Hybrid cloud flag painting open source at IBM Think

Hybrid cloud flag painting open source at IBM Think
Hybrid cloud flag painting open source at IBM Think

Over the past year, IBM has made clear its intention to evolve in support of a transformed digital enterprise market.

2018 saw the company reach a few notable benchmarks in its multi-year digital transformation, including its promising first signs of revenue growth in more than 20 quarters.

IBM’s cloud business grew 12 percent to a total $19.2 billion in 2018, expanding the company’s gross profit margin to 49.1 percent.

While a snowballing cloud market remains dominated by its big three providers — Amazon Web Services Inc., Microsoft Azure and Google Cloud — traditional information technology vendor IBM considers itself uniquely positioned to address the transitional challenges faced by legacy enterprises in need of custom, often multicloud based, modernization strategies.

Equipped with a new open-source angle on its hybrid strategy through the company’s recent Red Hat Inc. acquisition, will IBM be able to provide the much-needed bridge between on-premises and cloud environments?

Hybrid cloud flag painting open source at IBM Think
Hybrid cloud flag painting open source at IBM Think

Looking to answer these and other questions, SiliconANGLE Media Inc. is at IBM Think 2019 in San Francisco with exclusive commentary and interviews from our roving news desk, theCUBE. TheCUBE coverage will begin on Monday, February 11, at 10 a.m. PT and ends on Thursday, February 14.


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Though IBM is rooted in bare metal, the veteran IT leader’s history in artificial intelligence innovation has proven a successful springboard for participation in a digital economy burdened by an overwhelming amount of data. The company’s cognitive software arm, which boasts AI platform Watson, surpassed analysts’ expectations with its most recent report of sales at $5.46 billion. This growth comes after a series of AI-backed initiatives within the company.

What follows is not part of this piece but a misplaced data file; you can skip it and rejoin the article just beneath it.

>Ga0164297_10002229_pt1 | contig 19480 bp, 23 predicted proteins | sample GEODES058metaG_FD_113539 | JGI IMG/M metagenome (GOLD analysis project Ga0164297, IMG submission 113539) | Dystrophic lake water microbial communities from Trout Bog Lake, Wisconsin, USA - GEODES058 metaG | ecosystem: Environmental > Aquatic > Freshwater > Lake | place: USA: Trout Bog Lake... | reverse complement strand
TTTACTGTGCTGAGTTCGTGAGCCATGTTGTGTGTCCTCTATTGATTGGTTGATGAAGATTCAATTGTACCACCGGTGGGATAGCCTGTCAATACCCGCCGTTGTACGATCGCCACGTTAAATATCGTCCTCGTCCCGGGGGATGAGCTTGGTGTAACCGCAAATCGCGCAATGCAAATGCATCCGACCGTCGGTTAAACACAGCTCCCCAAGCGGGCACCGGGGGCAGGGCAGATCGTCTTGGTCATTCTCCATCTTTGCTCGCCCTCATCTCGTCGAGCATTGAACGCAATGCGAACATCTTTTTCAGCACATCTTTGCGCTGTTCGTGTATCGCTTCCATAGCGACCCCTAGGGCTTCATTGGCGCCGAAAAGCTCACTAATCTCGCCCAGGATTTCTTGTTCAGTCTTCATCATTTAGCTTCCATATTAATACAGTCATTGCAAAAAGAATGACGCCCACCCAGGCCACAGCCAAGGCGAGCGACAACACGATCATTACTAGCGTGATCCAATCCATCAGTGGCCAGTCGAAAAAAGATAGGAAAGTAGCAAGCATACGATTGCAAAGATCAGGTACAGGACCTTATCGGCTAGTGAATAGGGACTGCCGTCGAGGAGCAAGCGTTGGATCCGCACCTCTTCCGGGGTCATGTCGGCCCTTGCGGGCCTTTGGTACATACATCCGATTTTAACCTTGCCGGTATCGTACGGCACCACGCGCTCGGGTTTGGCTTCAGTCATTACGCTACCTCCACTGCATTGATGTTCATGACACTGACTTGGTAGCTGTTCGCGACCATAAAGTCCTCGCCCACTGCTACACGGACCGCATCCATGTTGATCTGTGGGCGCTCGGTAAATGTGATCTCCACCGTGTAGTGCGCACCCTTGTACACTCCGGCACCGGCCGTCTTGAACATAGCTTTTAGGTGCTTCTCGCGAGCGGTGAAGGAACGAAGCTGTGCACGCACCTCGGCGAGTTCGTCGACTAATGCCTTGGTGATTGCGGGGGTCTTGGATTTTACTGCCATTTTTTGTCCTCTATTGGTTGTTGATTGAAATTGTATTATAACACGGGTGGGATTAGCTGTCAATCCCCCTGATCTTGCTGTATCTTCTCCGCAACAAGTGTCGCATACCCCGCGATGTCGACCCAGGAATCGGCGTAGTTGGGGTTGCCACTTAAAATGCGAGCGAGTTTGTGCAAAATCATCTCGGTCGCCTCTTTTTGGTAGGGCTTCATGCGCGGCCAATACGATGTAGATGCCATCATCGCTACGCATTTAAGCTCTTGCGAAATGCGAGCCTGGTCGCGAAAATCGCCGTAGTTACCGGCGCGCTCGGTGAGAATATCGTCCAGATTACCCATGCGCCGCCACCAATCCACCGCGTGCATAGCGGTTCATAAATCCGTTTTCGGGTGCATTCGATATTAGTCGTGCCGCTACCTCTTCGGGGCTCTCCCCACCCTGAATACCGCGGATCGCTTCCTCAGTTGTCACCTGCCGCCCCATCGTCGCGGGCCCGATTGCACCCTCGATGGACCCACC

Projects like the AI OpenScale platform for bias identification and the Nvidia Corp.-backed converged system for greater value extraction in AI workloads illustrate the potential IBM has to offer in a market where AI is only becoming more relevant.

Key to IBM’s reinvigorated cloud and AI strategy is its acquisition of open-source provider Red Hat Inc. The $34-billion grab is a historic one for IBM, signifying a tangible pivot to microservices and hybrid cloud. The containerization software now available to IBM via Red Hat and its flagship offering OpenShift gives the company relevance within a new developer audience through its direct line to Kubernetes, a significant force in hybrid cloud simplicity.


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The newly acquired asset is intended to bolster cross-platform processes through IBM Cloud Private, a service that delivers digital infrastructure and AI data analytics to various custom enterprise environments.

“Cloud is absolutely a big piece of it. IBM’s real positioning today is multicloud,” said Stu Miniman, an analyst with Wikibon Inc., SiliconANGLE Media’s sister market research company. “The reason for buying Red Hat is multicloud. Do they have their own cloud? Sure. But they ultimately want to tie you into their cloud, rival clouds, and your own data center.”

Will IBM be successful in leveraging its mainline to the world of open source and Kubernetes in a future driven by microservices, machine learning, and multicloud? All this and more will be explored at this year’s IBM Think.

Speakers at IBM Think include Ginni Rometty, chairman, president and chief executive officer, IBM; Joe Montana, legendary NFL Quarterback; Tony Hawk, legendary skateboarder, entrepreneur and founder, The Tony Hawk Foundation; Tiffany Pham, founder and chief executive officer, Mogul; Arvind Krishna, senior vice president, hybrid cloud, and director of IBM Research; and Dr. Kate Darling, research specialist, MIT Media Lab & Harvard University.

Other event speakers include Jim Whitehurst, president and chief executive officer, Red Hat; Taylor Richardson, astronaut, StarBright; Michelle Peluso, senior vice president and chief marketing officer IBM; Rodney Mullen, legendary skateboarder and entrepreneur; Marc-Antoine Auger, master product owner, National Bank of Canada; and Bridget van Kralingen, senior vice president, IBM global industries, clients, platforms and blockchain.

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